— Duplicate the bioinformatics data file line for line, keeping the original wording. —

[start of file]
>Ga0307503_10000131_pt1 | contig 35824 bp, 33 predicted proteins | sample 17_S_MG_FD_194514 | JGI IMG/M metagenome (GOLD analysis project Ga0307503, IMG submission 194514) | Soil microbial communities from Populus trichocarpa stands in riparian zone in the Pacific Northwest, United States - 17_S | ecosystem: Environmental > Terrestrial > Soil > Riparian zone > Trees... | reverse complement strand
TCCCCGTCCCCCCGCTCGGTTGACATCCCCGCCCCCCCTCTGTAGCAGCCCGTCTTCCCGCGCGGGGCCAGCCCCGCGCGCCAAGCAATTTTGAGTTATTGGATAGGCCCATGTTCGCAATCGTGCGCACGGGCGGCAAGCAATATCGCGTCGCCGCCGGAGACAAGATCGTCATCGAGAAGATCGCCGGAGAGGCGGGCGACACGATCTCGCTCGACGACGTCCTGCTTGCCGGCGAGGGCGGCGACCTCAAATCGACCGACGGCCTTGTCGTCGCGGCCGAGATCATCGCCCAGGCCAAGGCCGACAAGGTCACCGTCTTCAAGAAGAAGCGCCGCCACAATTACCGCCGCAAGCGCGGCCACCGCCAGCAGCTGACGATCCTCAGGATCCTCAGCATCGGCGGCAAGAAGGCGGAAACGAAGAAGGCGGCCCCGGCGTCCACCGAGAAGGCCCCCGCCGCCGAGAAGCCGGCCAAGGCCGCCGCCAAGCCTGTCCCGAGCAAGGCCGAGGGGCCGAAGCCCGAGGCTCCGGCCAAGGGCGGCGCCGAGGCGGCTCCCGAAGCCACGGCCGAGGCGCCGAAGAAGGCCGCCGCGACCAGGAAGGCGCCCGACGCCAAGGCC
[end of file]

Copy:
>Ga0307503_10000131_pt1 | contig 35824 bp, 33 predicted proteins | sample 17_S_MG_FD_194514 | JGI IMG/M metagenome (GOLD analysis project Ga0307503, IMG submission 194514) | Soil microbial communities from Populus trichocarpa stands in riparian zone in the Pacific Northwest, United States - 17_S | ecosystem: Environmental > Terrestrial > Soil > Riparian zone > Trees... | reverse complement strand
TCCCCGTCCCCCCGCTCGGTTGACATCCCCGCCCCCCCTCTGTAGCAGCCCGTCTTCCCGCGCGGGGCCAGCCCCGCGCGCCAAGCAATTTTGAGTTATTGGATAGGCCCATGTTCGCAATCGTGCGCACGGGCGGCAAGCAATATCGCGTCGCCGCCGGAGACAAGATCGTCATCGAGAAGATCGCCGGAGAGGCGGGCGACACGATCTCGCTCGACGACGTCCTGCTTGCCGGCGAGGGCGGCGACCTCAAATCGACCGACGGCCTTGTCGTCGCGGCCGAGATCATCGCCCAGGCCAAGGCCGACAAGGTCACCGTCTTCAAGAAGAAGCGCCGCCACAATTACCGCCGCAAGCGCGGCCACCGCCAGCAGCTGACGATCCTCAGGATCCTCAGCATCGGCGGCAAGAAGGCGGAAACGAAGAAGGCGGCCCCGGCGTCCACCGAGAAGGCCCCCGCCGCCGAGAAGCCGGCCAAGGCCGCCGCCAAGCCTGTCCCGAGCAAGGCCGAGGGGCCGAAGCCCGAGGCTCCGGCCAAGGGCGGCGCCGAGGCGGCTCCCGAAGCCACGGCCGAGGCGCCGAAGAAGGCCGCCGCGACCAGGAAGGCGCCCGACGCCAAGGCC